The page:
EUAM reports progress in re-attestation, a ‘key step’ for Ukraine

February 17, 2016
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Strategic advisors at EUAM have welcomed the progress made in the re-attestation of Ukrainian police officers. Last year, the Ukrainian government decided that police officers in the newly created National Police of Ukraine would undergo a process of re-attestation – requiring them to sit a number of examinations to test their suitability for their jobs. Re-attestation is seen as a priority in reform of the police – it also demonstrates to the public that the police officers that serve the community are indeed the best-qualified candidates for the job.

EUAM has acted as an observer and advisor in reattestation through meetings with experts, civil society organisations and officials as well as selective observations at reattestation sites in Kyiv (17 December 2015) and Khmelnitsky (21-23 January 2016). The contribution of international experts to reattestation adds to the credibility of the process. Maintaining the involvement of EUAM and other expert missions is therefore crucial. The process is being rolled out across the country and it is expected that by the end of September 2016 that over 130,000 police officers will have completed their reattestation.   

“Reattestation is a key step in Ukraine’s reform process,” said Peter Appleby, Head of Operations at EUAM. “From our observation of the process in Kyiv and Khmelnitsky, it is clear that the reattestation process is being improved and weaknesses are being addressed. We are a strong supporter of Ukraine’s reforms and welcome re-attestation, but we will continue to recommend also where we think further improvements to the process can be made.”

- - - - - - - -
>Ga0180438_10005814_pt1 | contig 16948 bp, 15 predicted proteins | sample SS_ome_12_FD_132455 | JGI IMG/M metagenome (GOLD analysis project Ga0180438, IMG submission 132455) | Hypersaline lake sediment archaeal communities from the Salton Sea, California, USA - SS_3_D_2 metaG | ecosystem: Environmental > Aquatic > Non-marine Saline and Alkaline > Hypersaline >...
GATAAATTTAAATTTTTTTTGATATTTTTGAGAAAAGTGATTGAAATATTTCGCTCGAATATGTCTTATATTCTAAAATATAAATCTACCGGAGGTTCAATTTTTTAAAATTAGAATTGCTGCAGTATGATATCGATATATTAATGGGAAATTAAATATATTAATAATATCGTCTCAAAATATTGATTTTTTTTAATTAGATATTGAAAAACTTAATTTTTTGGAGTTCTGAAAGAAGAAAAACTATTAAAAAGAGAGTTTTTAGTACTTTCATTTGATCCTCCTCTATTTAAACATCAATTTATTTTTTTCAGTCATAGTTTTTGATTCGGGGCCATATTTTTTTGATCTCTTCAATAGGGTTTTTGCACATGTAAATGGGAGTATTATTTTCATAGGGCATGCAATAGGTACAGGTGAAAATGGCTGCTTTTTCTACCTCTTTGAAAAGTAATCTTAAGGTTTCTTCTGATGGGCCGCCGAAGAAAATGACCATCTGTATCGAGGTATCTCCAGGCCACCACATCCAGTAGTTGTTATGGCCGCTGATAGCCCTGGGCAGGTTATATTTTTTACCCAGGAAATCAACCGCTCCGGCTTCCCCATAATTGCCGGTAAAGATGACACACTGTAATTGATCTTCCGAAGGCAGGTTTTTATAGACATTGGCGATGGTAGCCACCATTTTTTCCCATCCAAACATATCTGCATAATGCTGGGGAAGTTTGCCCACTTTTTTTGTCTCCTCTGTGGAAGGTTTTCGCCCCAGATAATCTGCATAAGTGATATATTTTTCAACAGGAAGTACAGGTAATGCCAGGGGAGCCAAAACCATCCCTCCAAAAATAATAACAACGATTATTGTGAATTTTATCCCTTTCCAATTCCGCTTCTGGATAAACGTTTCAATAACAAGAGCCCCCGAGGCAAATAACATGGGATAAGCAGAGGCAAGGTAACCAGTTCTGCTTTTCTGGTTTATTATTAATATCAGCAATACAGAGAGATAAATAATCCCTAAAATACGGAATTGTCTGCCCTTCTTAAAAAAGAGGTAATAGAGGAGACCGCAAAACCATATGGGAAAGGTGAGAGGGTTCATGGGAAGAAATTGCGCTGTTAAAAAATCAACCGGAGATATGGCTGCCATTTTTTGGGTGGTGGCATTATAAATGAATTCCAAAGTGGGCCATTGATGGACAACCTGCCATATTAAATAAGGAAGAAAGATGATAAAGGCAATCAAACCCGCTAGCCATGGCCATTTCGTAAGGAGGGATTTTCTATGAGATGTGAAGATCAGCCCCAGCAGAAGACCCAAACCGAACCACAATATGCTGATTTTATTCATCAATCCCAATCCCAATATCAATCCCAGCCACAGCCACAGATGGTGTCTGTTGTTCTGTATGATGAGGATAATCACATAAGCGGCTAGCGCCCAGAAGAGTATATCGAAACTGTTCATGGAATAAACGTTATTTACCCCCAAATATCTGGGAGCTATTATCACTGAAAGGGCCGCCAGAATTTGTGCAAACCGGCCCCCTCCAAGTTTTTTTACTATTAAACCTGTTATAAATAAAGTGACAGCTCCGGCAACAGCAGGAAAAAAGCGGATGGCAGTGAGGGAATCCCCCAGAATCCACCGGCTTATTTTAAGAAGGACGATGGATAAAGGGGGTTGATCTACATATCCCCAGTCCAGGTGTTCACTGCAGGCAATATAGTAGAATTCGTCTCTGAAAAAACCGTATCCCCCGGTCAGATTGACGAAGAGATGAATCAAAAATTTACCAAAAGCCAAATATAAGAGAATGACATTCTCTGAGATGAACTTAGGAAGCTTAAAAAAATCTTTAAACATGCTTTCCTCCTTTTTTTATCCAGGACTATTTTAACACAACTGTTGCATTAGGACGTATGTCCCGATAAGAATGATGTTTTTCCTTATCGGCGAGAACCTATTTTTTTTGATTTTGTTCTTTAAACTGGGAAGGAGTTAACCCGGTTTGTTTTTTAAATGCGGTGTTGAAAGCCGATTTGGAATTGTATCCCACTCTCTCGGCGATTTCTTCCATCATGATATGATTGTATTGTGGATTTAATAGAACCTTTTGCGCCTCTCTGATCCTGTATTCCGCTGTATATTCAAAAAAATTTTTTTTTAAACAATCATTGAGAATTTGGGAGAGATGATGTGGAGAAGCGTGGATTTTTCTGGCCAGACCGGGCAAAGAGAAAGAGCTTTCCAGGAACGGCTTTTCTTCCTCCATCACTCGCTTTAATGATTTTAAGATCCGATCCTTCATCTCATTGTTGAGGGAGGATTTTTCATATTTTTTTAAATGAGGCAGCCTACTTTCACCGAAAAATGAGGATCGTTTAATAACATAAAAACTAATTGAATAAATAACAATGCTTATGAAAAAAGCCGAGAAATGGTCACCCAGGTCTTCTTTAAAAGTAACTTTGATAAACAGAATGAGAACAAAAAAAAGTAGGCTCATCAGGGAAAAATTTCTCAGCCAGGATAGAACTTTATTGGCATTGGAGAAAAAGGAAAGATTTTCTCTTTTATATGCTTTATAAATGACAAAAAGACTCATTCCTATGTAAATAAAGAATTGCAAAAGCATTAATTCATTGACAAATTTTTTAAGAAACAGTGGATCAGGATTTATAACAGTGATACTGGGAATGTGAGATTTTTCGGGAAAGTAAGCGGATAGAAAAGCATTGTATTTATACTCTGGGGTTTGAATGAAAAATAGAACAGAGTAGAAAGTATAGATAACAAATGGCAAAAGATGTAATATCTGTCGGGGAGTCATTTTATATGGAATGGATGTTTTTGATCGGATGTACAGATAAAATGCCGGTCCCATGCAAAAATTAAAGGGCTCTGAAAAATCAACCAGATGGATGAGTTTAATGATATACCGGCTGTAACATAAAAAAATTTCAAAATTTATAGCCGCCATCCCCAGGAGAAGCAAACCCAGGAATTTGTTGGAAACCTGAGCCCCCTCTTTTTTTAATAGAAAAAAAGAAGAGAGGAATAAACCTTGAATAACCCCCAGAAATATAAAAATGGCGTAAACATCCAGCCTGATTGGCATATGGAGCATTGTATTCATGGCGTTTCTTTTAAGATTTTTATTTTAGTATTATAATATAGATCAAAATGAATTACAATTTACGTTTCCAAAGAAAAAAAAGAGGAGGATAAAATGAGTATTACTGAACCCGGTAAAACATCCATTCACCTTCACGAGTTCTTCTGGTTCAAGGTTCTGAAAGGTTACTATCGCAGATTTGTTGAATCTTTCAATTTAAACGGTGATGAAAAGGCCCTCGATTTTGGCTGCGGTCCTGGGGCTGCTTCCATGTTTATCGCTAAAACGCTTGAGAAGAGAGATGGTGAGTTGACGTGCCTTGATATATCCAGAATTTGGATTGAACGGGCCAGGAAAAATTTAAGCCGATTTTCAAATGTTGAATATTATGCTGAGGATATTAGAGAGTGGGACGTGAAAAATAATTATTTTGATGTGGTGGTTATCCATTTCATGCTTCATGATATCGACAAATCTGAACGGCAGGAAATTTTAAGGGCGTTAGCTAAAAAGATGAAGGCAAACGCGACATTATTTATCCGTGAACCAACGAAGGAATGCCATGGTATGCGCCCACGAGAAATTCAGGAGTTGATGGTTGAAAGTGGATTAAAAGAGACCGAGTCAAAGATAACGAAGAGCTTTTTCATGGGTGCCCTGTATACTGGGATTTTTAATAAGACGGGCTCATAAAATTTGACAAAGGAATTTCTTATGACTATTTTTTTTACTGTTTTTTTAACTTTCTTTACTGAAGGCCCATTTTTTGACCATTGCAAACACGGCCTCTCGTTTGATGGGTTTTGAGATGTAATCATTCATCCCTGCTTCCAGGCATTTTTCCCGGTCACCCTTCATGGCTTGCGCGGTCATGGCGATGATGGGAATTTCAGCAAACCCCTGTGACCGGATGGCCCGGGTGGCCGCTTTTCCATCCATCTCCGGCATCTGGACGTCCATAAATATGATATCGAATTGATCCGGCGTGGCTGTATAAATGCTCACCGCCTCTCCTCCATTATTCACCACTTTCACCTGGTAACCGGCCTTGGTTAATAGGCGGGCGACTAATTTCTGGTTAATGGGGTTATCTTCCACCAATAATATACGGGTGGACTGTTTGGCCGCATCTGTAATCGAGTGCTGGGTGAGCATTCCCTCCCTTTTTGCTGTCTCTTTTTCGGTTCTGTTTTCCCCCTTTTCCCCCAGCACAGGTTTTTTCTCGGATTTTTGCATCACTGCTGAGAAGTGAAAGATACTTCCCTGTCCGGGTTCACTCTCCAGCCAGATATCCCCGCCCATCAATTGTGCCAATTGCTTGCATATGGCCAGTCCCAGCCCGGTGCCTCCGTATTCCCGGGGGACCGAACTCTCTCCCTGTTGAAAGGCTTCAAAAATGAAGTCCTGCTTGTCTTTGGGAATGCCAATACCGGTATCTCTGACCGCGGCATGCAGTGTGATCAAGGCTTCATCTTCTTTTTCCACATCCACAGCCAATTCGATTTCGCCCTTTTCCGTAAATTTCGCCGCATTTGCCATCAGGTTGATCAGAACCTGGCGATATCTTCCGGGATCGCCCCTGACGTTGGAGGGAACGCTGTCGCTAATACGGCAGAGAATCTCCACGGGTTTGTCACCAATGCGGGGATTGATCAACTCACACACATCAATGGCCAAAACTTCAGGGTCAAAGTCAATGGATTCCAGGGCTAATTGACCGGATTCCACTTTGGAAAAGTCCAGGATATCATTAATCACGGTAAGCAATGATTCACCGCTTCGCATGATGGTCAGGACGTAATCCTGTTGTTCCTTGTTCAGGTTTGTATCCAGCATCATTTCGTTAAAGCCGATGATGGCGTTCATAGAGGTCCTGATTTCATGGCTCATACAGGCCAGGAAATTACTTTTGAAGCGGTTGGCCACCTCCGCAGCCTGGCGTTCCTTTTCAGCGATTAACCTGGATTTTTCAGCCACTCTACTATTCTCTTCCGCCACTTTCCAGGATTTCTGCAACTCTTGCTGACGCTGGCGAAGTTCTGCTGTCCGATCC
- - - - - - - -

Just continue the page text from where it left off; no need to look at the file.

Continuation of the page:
The reattestation process formally started on 18 November 2015 and one aspect of the process that is new for police reform in Ukraine is the involvement of civil society organisations, ensuring greater community participation in reforms.

 “The major difference with this re-attestation compared to previous reform efforts,” said Serhii Pernykoza, Program Assistant at the Association of Ukrainian Human Rights Monitors on Law Enforcement (UMDPL), “is that the public was actively involved in the re-attestation commissions. This made the process more public, significantly reduced the number of possible frauds, and allowed to objectively determine whether a police officer is capable to continue his or her work in the police.” 

Recommendations that EUAM is making to strengthen the process further include the proper allocation of time for the process, improving communication with police officers, guaranteeing the independence of the process, and ensuring that there are support programmes in place for those who fail the tests. EUAM also recommends that reattestation is accompanied by comprehensive Human Resources reform – providing a sustainable career development path for police officers with meritocratic selection processes is a strong defence against possible corruption and nepotism.